Marijuana Legislation May Be 'Veto Proof'

Marijuana Legislation May Be 'Veto Proof'
Posted by CN Staff on June 16, 2005 at 00:09:13 PT
By Scott Mayerowitz, Journal State House Bureau
Source: Providence Journal
Providence, R.I.  --  The push to legalize the use of marijuana for medical reasons is heating up.As a House committee yesterday voted 10-2 in favor of the legalization, a national advocacy group started airing ads on network and cable TV urging Governor Carcieri to back away from his threat to veto the legislation.
The Senate passed a version of the measure 34 to 2 last Tuesday, and after last night's vote in the House Health, Education and Welfare Committee, the full House could be voting by tomorrow.The bill seeks to protect patients, their doctors, pharmacists and caregivers from arrest under state drug laws if a doctor certifies to the state Department of Health that the patient has pain from a "chronic or debilitating" medical condition, such as cancer or AIDS, that might be eased by marijuana.The state would issue registration cards allowing the patients and their caregivers to possess up to 12 plants or 2.5 ounces of "usable marijuana" at any time.Several changes were made yesterday to the legislation, sponsored by Rep. Thomas C. Slater, D-Providence.Slater added a sunset provision, repealing the law on June 30, 2007. The Department of Health would need to provide a report to lawmakers by Jan. 1 of that year on how the program is working. Lawmakers would then decide if they want to renew the law.The registration cards given to patients and their caregivers must now include a photograph in addition to their name, address, date of birth and other identifying information. Previously, the photo was optional.The list of people registered will be confidential. However, the latest version of the bill includes a provision requiring the state to notify state and local law enforcement of the number of qualified patients in each community.Snipped:Complete Article: Providence Journal, The (RI)Author: Scott Mayerowitz, Journal State House BureauPublished: Thursday, June 16, 2005Copyright: 2005 The Providence Journal CompanyContact: letters projo.comWebsite: Articles & Web Site:Marijuana Policy Project OKs Medical Marijuana Senate Approves Proposal To Legalize Approves Medical Marijuana Bill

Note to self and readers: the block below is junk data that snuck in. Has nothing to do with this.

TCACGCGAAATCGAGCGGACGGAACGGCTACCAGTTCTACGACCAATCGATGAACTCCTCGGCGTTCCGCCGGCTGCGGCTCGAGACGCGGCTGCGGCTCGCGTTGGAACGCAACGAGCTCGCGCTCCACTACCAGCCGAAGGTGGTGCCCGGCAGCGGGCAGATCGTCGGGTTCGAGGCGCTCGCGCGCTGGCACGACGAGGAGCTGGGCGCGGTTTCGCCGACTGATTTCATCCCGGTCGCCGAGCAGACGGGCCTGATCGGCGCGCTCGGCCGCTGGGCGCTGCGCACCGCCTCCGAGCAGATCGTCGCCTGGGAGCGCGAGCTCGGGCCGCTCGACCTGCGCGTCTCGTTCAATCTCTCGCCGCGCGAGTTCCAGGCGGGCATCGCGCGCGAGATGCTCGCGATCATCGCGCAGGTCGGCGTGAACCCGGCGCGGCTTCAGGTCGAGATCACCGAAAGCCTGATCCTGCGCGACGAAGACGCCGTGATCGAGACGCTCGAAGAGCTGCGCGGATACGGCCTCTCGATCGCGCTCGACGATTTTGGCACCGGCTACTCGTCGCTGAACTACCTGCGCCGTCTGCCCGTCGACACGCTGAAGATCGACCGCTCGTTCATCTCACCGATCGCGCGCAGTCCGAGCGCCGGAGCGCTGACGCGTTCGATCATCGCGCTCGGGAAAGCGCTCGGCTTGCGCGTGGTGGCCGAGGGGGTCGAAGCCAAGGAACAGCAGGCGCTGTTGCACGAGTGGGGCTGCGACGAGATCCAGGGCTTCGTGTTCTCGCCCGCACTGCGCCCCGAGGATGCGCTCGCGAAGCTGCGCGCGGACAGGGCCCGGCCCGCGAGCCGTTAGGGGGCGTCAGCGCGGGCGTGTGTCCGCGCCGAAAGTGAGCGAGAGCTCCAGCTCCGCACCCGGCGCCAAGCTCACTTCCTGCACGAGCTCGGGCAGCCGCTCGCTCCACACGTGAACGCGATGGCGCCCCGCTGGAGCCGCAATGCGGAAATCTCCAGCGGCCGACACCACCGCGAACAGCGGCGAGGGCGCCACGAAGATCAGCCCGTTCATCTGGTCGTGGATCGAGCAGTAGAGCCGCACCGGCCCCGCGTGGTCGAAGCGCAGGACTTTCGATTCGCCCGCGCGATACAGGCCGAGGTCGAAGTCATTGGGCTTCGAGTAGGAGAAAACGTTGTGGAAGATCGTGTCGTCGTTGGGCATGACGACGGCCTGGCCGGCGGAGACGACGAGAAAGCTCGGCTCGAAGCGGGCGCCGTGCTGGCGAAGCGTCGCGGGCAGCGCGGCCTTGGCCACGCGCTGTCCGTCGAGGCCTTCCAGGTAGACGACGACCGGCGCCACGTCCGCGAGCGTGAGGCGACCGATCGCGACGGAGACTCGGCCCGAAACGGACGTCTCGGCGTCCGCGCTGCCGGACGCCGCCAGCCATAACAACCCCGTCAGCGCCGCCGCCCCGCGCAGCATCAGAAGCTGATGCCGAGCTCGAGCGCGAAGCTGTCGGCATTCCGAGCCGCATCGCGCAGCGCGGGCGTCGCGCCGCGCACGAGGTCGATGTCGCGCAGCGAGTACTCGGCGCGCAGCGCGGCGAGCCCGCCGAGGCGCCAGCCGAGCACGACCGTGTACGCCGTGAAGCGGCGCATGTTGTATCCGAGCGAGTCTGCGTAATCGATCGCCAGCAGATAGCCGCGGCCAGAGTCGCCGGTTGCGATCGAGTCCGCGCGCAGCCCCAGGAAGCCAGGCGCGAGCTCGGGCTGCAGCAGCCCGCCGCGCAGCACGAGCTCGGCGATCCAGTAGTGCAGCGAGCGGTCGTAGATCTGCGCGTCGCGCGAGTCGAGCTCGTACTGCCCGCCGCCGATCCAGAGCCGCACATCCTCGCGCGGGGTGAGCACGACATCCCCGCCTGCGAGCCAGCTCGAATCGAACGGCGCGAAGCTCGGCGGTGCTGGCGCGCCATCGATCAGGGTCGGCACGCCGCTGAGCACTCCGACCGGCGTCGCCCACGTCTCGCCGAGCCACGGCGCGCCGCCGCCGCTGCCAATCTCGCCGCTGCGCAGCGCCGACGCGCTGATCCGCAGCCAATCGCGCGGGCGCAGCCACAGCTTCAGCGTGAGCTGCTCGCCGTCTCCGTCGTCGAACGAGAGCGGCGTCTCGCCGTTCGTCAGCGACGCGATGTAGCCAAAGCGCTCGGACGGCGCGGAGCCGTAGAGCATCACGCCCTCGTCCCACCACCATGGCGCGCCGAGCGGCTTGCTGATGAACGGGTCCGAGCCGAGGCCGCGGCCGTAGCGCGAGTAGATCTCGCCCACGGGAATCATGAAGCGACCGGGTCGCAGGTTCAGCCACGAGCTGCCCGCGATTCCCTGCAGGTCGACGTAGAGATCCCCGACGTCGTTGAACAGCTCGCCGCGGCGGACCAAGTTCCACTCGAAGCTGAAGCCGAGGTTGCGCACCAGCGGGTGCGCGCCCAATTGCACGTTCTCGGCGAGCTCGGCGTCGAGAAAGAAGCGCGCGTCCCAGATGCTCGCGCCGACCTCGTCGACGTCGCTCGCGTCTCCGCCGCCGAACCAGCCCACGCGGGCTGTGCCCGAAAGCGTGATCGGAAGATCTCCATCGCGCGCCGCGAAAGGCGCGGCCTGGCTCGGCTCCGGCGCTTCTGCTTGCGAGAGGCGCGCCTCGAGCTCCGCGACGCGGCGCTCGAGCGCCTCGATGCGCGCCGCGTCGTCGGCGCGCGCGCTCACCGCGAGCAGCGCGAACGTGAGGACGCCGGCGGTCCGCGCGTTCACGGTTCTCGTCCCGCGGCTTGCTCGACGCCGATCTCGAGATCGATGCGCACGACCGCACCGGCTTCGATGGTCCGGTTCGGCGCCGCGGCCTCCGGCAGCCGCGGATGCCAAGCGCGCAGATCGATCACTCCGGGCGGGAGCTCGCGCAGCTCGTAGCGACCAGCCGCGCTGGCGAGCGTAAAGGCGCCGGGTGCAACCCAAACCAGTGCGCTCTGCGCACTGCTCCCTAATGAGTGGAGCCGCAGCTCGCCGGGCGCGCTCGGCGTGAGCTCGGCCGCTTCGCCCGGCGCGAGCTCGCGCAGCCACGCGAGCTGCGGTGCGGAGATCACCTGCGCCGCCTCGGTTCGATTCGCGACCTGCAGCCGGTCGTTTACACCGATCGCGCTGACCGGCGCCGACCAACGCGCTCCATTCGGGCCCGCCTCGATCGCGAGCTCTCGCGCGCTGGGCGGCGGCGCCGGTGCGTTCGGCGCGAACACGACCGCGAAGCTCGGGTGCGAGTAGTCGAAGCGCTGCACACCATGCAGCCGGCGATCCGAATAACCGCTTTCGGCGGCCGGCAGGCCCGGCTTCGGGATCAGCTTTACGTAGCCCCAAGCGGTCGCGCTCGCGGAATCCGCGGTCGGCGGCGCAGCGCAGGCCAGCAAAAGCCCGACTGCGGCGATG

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Comment #11 posted by jose melendez on June 28, 2005 at 04:41:23 PT
100 percent proof?
Veto-proof vote expected today
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Comment #10 posted by FoM on June 16, 2005 at 13:46:43 PT
Article By Kevin Zeese
Bush is Not Above The LawScholars missed the point of the essay I wrote with Ralph Nader about the case for impeachment.By Kevin ZeeseJune 15, 2005 | The fundamental question is whether Congress and the American people were misled into an unnecessary, illegal war that has turned into a quagmire. Are the indications of false statements and misrepresentations sufficient to justify a pursuit of the truth? The evidence includes a series of exaggerated and false claims by President Bush, Vice President Cheney and officials in their administration over many months as the drumbeat for war grew louder. Statements were made in contradiction to the evidence included in intelligence documents from a wide range of U.S. and international agencies. As weapons inspectors were unable to find weapons of mass destruction, President Bush's rhetoric increased to the point of warning of a potential mushroom cloud over the United States generated by a nuclear attack by Saddam Hussein.  
And, most recently, explaining these inaccurate statements, is the Downing Street memo, which summarizes a meeting at which the head of British intelligence reported that the Bush government was "fixing the intelligence" to support its plan to invade and occupy Iraq. On June 13, Raw Story printed five additional leaked British memos showing that the commitment to go to war occurred well before the issue was brought to the attention of Congress. If true, this changes the consistently inaccurate statements into intentionally false statements.